Top of the line chipset, an excellent screen and the latest Android version - does it get better than this? Well, if you are Google, it actually does. The Nexus 4 is a proper flagship smartphone, but with a mid-market price tag. It costs just €300/$300 SIM-free with 8GB of inbuilt storage and €350/$350 for the more sensible 16GB version. That's about the same as a Galaxy S II, which is 18 months old now and long past its prime.
It's not the usual way to have a smartphone deliver a loud bang for your buck. OEMs would normally go for an aging chipset, which has dropped to bargain prices, and lower screen resolution to reduce the strain on the GPU. But not Google - the search giant gave up profits, hoping that Play Store sales will make up.
Some of Google's own partners might be upset by a strategy they clearly cannot afford, but that's hardly the point here. What matters is that it's a win-win for customers and has turned the Nexus 4 into an offer that's near impossible to beat. A fast-track pass to future Android updates only comes to sweeten up an already great deal.
Of course, the Google Nexus 4 is not without its limitations either and the biggest one is probably down to the very market strategy that helped the smartphone get where it is today. We mean the internal storage of course, which at 16GB is probably enough for the majority of users, but the fact that some competitors can as much as quadruple it isn't exactly a confidence booster. Google will gladly sell you some cloud space to help you off but, as we've discussed many times, that's by far not an ideal solution.
The other weakness that the Google Nexus 4 rivals will be hoping to exploit is stock Android. While for some it's the best that Android can look, Holo is not nearly as feature-rich as Nature UX, Sense UI and Optimus UI. A custom launcher from the Play Store will go some way towards providing a solution for this problem, but it's not quite there.
You see, it's small things like smart dial and turn to mute, which we wouldn't mind having. And the list goes on with USB OTG, social network integration, Samsung's Smart Stay feature, LG's Wise Screen, etc.
There are a few other issues, as well, but we doubt any of them will be deal-breakers. The camera is sub-par and the screen has solid credentials but falls slightly short of the best in business. What's a bit surprising here is that it looks worse than the Optimus G, most probably due to poor calibration.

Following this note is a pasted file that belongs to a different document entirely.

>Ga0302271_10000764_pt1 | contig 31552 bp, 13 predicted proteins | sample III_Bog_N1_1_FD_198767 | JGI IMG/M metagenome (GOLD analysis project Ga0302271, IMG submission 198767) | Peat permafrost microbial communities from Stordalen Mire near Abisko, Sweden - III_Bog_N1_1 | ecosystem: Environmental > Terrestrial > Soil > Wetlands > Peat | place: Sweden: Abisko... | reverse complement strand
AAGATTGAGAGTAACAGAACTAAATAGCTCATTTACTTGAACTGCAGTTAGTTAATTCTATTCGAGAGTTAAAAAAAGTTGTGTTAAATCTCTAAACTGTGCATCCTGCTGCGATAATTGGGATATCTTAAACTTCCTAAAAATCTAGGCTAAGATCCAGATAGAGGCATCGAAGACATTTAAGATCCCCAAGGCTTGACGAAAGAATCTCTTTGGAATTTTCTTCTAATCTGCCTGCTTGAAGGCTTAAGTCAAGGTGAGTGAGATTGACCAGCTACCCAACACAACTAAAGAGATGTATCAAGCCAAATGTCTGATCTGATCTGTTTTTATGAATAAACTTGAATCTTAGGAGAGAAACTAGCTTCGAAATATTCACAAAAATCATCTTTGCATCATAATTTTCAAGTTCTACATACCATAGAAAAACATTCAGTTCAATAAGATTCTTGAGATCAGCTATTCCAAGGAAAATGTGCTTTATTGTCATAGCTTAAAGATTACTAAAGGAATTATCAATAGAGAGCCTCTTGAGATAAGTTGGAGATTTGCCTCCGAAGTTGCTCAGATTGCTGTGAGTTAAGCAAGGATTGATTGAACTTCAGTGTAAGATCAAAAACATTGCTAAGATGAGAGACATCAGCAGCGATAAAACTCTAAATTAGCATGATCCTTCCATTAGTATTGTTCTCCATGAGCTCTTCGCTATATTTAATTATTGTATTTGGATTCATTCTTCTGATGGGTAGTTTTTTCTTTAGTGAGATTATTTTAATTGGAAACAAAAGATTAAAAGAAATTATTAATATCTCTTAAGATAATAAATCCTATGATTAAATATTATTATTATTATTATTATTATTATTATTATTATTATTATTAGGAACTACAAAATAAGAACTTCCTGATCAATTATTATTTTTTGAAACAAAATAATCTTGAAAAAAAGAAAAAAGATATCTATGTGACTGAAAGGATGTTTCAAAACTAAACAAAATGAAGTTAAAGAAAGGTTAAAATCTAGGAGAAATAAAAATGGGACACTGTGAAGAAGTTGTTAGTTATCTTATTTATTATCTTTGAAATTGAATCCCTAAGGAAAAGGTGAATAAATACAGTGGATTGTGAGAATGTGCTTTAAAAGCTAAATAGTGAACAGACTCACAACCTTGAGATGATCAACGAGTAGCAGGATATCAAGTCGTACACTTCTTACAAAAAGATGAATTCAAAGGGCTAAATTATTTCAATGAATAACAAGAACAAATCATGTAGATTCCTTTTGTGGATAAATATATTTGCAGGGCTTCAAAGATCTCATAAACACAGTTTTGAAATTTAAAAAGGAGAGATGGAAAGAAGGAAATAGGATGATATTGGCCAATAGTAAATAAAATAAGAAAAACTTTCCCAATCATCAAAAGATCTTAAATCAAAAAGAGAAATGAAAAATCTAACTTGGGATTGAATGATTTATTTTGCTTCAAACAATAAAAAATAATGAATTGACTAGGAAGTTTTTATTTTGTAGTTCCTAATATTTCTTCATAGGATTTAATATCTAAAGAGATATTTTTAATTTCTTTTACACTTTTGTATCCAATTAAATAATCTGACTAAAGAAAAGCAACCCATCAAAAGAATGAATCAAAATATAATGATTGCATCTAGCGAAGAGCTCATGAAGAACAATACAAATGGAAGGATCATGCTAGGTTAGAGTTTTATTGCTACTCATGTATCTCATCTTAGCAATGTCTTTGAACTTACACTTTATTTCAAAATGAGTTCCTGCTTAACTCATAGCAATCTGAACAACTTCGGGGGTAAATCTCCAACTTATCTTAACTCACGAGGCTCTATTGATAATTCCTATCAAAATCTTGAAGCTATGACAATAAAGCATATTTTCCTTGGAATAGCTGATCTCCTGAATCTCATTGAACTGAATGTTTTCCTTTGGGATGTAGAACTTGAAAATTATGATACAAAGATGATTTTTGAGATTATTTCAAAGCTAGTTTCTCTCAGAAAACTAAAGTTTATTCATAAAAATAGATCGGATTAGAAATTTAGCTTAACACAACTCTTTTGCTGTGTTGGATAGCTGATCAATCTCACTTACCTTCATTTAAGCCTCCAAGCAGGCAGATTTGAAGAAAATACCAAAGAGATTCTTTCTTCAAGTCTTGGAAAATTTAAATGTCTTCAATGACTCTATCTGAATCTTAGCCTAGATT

Here are a few smartphones that make a good alternative if any of the things above ruined the deal for you.
The kind of Android hill for much of 2012, Samsung I9300 Galaxy S III brings expandable storage, an AMOLED screen with way better contrast and a bunch of cool software tricks like Multi-View, Direct call and the above mentioned smart stay. That one also has a superior camera and better battery life than the Nexus 4 (not to mention that its battery is replaceable).
On the other hand the Galaxy S III display uses a PenTile matrix, which damages its perceived sharpness and even after undergoing several price cuts still costs about €60 more than the Nexus 4. It also uses an Exynos 4 Quad chipset, which can't really match the power of the S4 Pro inside the Google pure-bred.
Of course, you can always consider the LG Optimus G, which is, for the most part, identical to the Nexus 4. It does offer twice the storage and LG has done a better job at calibrating the display of that one resulting in more accurate colors than the Nexus 4 has.
The Optimus G is still stuck on ICS though, and is one of the most expensive smartphones of the market for now.
HTC has a couple of One X versions to put up against the Nexus 4. The original One X comes with 32GB of storage, while the recently released One X+ offers 64 gigs. Both of them have better quality screens than the Nexus 4 (though no curved glass on top), but they can't match its pricing nor its raw power.
The flaw that those alternatives share is of course the higher asking price. It's simply impossible for any smartphone in the Nexus 4's price bracket to match its offer. There's also the question of after-market support, but that can really go either way.
The power users will appreciate the raw power and vast customization potential of stock Android, looking at it as a blank canvas, ready to be painted as they see fit. Those who have a more casual attitude to their smartphones, however, might feel more comfortable with an Optimus UI-skinned ICS on the Optimus G, or Nature UX on the S III, than the stock 4.2 Jelly Bean on the Nexus. Each to their own of course, but there's no denying that Google has a real winner here. It's a shame then, that it's not as readily available as the Nexus 7 tablet.
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